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I want to write a utility to remove a program header from an ELF binary. For example, when I run readelf -l /my/elf I get a listing of all the program headers: PHDR INTERP ... GNU_STACK GNU_RELRO. When I run my utility, I would like to get all the same program headers back in the same order, minus the one I deleted. Is there any easier way to do this than recreated the entire ELF from scratch, skipping the unwanted header?

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2 Answers 2

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Is there any easier way to do this than recreated the entire ELF from scratch

Sure: program headers form a fixed-record table at an offset given by ehdr.e_phoff, containing .e_phnum entries of .e_phentsize bytes.

To delete one entry, simply copy the rest of entries over it, and decrement .e_phnum. That's all there is to it.

Beware: deleting some entries will likely cause the dynamic loader to crash. GNU_STACK is about the only header that can be deleted without too much harm (that I can think of).

Update:

Yes, setting .p_type to PT_NULL is another (and simpler) approach. But such entries are generally not expected to be present, and you may find some systems where PT_NULL will trigger an assertion in the loader (or in some other program).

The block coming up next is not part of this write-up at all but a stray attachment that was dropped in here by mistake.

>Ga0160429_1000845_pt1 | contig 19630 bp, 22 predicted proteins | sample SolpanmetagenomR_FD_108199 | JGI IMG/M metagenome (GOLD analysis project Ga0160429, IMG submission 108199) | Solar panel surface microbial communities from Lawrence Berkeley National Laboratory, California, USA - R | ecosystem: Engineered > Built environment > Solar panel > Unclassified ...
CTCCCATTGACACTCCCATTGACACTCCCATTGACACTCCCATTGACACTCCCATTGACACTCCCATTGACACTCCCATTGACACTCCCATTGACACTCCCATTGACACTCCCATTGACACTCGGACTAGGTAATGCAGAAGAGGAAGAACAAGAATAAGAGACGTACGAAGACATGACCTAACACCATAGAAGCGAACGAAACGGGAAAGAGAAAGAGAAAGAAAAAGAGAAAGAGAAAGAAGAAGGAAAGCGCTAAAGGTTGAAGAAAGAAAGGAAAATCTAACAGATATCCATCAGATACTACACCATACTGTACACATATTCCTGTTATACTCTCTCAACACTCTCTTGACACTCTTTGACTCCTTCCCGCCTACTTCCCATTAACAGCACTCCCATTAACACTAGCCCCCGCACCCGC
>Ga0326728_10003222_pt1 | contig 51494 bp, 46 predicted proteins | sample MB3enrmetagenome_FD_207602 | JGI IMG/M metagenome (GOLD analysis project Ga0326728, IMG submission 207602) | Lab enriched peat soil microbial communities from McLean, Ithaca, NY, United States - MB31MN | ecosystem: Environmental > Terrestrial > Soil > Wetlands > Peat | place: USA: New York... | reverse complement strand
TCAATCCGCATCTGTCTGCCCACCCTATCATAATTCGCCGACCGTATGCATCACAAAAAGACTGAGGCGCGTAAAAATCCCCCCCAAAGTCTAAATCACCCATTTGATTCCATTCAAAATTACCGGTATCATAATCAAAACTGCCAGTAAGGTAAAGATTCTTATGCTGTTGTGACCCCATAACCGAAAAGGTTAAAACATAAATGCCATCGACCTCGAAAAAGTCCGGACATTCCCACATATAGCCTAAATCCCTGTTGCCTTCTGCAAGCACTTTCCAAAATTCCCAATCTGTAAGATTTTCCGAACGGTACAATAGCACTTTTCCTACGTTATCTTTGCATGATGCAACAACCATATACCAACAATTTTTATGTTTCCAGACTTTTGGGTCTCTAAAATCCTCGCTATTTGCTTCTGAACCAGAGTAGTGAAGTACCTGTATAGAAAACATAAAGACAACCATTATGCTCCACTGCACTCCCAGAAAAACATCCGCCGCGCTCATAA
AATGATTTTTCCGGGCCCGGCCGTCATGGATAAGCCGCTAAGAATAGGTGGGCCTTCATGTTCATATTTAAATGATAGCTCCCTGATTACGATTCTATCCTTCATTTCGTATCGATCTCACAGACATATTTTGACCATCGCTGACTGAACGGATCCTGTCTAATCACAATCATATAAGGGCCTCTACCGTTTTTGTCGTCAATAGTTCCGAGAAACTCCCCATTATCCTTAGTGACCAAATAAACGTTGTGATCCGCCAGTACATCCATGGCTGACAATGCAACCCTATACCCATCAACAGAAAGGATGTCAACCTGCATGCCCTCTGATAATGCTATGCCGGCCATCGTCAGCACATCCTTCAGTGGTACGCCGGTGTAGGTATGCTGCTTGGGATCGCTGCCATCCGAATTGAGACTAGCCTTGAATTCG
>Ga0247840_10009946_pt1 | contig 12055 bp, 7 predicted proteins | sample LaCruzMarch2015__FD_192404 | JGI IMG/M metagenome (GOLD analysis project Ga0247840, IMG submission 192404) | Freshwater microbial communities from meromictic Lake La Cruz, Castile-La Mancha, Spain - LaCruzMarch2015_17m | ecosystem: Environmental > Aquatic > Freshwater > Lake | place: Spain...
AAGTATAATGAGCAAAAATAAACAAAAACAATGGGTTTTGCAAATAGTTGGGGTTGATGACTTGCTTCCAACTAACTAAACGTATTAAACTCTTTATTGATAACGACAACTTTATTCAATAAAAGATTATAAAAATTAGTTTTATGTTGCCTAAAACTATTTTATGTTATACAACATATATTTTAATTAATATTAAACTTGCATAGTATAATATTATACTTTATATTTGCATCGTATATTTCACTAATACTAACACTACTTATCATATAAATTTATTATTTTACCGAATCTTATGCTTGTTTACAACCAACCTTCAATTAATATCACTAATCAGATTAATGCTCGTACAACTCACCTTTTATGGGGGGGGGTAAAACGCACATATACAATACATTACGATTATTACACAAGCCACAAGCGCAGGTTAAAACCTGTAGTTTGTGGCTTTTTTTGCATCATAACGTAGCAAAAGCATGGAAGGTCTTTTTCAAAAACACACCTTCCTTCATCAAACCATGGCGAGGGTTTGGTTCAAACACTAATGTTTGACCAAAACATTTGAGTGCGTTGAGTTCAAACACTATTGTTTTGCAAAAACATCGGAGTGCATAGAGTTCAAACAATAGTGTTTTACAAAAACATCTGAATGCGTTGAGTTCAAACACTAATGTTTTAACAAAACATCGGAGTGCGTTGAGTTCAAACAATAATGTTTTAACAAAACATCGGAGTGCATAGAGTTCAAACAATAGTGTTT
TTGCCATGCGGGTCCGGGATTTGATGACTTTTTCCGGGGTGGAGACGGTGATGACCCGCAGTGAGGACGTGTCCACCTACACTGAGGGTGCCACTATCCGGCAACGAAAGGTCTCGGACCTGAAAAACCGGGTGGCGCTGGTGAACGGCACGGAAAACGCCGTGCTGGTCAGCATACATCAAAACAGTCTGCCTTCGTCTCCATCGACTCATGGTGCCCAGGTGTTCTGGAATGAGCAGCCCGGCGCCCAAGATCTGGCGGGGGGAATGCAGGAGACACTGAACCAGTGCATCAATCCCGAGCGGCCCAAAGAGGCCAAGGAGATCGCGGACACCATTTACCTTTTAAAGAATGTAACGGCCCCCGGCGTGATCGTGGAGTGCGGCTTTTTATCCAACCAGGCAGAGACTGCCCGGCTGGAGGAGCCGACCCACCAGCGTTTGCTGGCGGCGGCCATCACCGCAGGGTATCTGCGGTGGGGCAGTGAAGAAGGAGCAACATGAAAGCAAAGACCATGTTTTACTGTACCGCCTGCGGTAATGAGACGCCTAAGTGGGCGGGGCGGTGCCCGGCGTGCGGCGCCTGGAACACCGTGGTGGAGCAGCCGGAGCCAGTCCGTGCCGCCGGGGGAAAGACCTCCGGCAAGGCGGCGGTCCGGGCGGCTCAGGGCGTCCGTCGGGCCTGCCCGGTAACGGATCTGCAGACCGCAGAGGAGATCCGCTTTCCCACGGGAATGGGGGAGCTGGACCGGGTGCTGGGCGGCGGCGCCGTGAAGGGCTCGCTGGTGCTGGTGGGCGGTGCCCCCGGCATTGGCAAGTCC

Finally, adding a new Phdr might be tricky. Usually there is no space to expand the table (as it is immediately followed by some other data, e.g. .text). You can relocate the table to the end of the file, and set .e_phoff and .e_phnum to correspond to the new table, but many programs expect the entire Phdr table to be loaded and available at runtime, and that is not easy to arrange, as the new location at the end of the file will not be "covered" by any PT_LOAD segment.

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Actually, the technique I decided on was to convert the one I deleted to PT_NULL. But I'll try your technique too, sounds reasonable. BTW, what about the converse? Adding one? –  blueness May 15 '11 at 10:46
    
Regarding adding one, it should be possible to insert a whole page (4k) of padding just after the end of the last old Phdr, then adjust the PT_LOAD entries to ensure that (1) the Phdr table is still mapped into memory, and (2) all existing PT_LOAD mappings still get the same virtual addresses they were intended to have. –  R.. Feb 2 '12 at 6:23

The GNU Binary File Descriptor library (libbfd) may be helpful.

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